Kelsey-Seybold Clinic’s Littmann: Cybersecurity Advice for Leaders and Staff

Aug. 31, 2021
Healthcare Innovation spoke with Martin Littmann, senior director, CTO, and CISO for the Houston-based Kelsey-Seybold Clinic about ransomware and how leaders can educate staff

As cybersecurity challenges continue to test healthcare organizations, the importance of educating and communicating best practices to leadership and staff is more relevant than ever before. On Aug. 30, Healthcare Innovation interviewed Martin Littmann, senior director, CTO, and CISO for the Houston-based Kelsey-Seybold Clinic.

Can you tell me a little about Kelsey-Seybold Clinic?

Kelsey-Seybold Clinic is a multispecialty clinic, Houston-area focused, so one of the things that makes us unique is we are not a hospital. We do have a health plan; we are a Medicare Advantage Plus organization—we are 5-Star Medicare advantage plus organization. We have held that designation for five years in a row now. We have about 450-500 physicians, we are growing significantly. We have about 23 to 25 locations in the Houston area today. We have two ambulatory surgery centers. We have a major cancer treatment facility and our main campus facility. We have cancer infusion at several locations as well. So, we are primarily a capitated organization in terms of our healthcare. We have a little more than a million patients that we service in Houston today.

What advice do you have for leaders regarding ransomware?

There are a couple of things that come to my mind, and the first thing is to understand that ransomware is itself almost a popularized crime, if you will. And by that, I mean, we have had issues going on within healthcare and organizations that are security related for many, many years.

In the past, before hearing about ransomware, not many people had heard of bitcoin. So, the first ransomware events were when people began to learn about bitcoin because these organizations wanted untraceable ransoms paid for the data. The attacks have evolved over time to move from just pure “we stole or ransomed your data, we encrypted it in place, and we want to you to pay us for it” to “pay this but now we are going to release it unless you pay some blackmail,” so there were some additions to the crime aspect. So, that is one aspect about “popularity.”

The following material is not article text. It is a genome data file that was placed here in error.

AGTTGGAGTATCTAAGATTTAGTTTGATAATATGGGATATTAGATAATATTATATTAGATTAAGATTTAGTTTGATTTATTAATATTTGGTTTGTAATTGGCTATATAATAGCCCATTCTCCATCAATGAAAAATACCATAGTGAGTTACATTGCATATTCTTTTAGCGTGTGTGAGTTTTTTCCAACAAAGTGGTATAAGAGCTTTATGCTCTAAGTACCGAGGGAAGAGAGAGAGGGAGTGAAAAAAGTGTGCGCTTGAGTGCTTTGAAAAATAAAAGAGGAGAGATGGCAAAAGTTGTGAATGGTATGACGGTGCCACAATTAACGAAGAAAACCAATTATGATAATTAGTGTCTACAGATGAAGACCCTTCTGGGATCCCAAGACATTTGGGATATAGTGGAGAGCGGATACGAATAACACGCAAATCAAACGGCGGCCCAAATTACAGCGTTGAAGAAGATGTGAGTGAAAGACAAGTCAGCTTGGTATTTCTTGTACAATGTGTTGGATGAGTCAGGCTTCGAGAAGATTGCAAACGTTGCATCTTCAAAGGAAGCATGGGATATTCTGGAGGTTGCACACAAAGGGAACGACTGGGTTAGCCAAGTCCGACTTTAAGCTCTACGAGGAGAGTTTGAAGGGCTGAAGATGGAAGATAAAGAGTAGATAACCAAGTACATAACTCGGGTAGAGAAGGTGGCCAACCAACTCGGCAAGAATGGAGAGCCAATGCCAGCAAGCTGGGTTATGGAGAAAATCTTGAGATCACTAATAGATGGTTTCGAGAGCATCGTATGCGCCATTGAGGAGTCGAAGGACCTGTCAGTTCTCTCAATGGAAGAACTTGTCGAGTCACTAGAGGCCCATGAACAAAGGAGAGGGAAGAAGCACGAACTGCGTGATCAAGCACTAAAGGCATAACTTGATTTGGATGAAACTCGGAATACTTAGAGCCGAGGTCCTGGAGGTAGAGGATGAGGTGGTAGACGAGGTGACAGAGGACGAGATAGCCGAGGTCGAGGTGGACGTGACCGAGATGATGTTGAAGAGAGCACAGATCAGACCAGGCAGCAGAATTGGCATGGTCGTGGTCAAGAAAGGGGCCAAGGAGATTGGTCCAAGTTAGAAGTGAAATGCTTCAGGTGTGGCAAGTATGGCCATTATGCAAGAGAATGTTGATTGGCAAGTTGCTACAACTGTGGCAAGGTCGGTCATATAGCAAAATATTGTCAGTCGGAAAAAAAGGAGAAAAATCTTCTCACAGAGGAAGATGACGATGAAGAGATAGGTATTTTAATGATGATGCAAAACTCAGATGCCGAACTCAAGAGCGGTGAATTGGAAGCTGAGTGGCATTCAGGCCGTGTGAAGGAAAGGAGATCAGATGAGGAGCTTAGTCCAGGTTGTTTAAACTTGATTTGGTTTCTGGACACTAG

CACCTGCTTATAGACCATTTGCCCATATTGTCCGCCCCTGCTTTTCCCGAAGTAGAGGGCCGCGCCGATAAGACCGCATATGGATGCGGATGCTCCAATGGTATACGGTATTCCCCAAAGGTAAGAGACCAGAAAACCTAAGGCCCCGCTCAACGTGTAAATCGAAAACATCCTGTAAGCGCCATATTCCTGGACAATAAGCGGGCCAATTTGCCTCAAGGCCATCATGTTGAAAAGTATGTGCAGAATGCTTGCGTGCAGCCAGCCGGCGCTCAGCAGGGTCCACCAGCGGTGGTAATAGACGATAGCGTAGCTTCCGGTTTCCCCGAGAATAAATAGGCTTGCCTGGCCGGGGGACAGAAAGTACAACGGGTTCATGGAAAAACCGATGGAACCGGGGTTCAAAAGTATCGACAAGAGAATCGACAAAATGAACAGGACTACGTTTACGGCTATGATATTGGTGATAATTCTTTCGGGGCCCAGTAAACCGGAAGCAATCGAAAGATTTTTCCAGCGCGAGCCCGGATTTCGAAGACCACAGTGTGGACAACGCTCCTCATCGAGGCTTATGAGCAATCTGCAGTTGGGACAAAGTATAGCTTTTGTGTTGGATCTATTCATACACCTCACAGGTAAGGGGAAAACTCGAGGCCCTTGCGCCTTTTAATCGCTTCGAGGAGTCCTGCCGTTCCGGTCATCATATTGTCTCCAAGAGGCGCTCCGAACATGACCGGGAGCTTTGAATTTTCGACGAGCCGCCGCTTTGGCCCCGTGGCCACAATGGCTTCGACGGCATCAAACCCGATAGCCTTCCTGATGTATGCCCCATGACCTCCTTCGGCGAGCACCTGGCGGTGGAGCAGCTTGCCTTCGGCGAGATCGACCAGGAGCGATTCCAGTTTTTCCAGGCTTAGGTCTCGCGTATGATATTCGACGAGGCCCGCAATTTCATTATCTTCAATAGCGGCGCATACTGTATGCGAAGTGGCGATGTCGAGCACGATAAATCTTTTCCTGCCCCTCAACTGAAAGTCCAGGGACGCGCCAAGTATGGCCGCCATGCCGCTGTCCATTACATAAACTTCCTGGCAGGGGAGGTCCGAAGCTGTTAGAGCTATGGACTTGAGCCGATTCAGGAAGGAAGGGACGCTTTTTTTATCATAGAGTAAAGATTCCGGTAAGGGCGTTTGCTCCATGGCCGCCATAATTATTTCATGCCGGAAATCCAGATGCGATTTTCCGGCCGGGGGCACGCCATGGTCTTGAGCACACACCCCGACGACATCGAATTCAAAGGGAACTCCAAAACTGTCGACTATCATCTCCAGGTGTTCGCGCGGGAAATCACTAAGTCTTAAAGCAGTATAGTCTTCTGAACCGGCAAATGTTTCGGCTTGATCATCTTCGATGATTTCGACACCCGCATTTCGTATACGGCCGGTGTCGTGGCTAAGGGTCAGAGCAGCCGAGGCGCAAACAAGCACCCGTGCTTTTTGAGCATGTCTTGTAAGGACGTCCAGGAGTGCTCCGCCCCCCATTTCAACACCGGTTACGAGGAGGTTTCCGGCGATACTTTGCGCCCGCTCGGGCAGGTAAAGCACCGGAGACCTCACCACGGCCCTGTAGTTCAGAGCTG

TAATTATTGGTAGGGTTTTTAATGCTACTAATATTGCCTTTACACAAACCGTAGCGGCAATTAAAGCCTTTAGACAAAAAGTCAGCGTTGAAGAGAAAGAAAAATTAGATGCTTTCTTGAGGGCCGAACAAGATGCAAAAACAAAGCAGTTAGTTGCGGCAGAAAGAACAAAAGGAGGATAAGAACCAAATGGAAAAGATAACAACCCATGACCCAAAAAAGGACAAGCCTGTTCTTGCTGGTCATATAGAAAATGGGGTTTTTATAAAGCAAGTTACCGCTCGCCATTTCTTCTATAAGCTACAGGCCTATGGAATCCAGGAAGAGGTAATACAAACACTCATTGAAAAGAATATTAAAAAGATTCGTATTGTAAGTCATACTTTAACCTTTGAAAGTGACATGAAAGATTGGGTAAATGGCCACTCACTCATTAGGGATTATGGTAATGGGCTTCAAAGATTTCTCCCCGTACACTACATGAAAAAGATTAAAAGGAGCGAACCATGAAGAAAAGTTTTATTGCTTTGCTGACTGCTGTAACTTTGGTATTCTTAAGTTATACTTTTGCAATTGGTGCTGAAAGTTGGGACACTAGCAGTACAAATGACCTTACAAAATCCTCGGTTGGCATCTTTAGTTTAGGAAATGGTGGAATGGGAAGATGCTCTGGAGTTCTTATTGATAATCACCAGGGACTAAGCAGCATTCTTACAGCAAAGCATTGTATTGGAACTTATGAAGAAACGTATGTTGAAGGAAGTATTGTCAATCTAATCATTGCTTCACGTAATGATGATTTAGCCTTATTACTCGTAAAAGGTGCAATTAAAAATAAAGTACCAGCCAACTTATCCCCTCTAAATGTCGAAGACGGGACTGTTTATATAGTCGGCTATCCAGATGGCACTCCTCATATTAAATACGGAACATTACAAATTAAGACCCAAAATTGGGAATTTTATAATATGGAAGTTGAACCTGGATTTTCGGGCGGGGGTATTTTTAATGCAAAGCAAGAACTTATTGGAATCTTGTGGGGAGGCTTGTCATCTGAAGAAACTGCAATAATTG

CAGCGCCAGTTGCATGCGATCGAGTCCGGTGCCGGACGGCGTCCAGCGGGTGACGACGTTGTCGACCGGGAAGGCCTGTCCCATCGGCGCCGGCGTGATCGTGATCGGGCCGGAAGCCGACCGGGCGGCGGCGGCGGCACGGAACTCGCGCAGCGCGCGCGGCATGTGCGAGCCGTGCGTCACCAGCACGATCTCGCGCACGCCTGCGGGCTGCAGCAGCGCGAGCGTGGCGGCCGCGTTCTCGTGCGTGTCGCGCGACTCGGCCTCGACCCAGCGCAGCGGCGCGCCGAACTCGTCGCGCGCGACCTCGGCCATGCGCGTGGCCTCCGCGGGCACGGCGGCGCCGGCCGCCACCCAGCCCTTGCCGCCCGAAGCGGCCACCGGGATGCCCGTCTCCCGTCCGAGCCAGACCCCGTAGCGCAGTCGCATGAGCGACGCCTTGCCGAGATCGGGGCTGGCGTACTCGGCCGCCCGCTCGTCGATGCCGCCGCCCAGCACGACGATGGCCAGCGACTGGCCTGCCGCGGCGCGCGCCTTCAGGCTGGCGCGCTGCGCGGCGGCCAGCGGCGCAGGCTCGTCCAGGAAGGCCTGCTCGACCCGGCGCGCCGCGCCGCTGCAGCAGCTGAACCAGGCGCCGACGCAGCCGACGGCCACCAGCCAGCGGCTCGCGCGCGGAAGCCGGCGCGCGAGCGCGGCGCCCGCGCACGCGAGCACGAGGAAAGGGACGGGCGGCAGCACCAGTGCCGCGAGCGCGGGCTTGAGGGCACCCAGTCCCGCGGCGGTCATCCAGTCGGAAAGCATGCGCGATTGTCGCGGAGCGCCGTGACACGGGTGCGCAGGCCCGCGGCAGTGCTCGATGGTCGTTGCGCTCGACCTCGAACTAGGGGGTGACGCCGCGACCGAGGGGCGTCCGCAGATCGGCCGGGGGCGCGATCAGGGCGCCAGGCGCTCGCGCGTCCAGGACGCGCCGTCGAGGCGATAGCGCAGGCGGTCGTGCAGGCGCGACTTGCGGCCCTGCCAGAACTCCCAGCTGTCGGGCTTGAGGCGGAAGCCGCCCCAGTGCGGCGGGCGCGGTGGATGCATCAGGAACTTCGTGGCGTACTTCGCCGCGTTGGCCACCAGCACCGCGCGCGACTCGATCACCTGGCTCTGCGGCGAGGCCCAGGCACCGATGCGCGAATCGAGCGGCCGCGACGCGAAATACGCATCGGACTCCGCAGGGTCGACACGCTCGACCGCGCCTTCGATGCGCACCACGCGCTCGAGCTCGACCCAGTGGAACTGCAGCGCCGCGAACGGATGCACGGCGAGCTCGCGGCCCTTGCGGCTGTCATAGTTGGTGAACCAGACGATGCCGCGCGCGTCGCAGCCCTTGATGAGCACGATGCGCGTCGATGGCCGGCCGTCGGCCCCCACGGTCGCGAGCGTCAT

The second dimension is, because people are not aware of it, and not necessarily technically aware of everything involved, they tend to, in some ways, overreact. But there are very basic steps that we can do from an information security perspective to protect ourselves and to reduce the risk of ransomware.

So, a couple of things that come to my mind are protecting our credentials—meaning username and password. We need to ensure that we are not sharing them and using complex passwords. Two-factor authentication should be implemented to ensure that the person who is using the credential actually is secured and understood to be the person who should be using the credential. The two-factor authentication may not be an SMS message but may be an application that does the authentication.

Another piece of awareness is around how ransomware gets into the organization. So, the most common form of compromise comes through email, which means that I have gotten an attachment or link and I click on it. And clicking the link takes to me a compromised website, and so from that compromised website there could be malware that is loaded to my computer, there could be a file that is implanted at that point, and whether or not that occurs is going to be a factor of what kind of endpoint protection is in place in that environment to prevent that infection from occurring.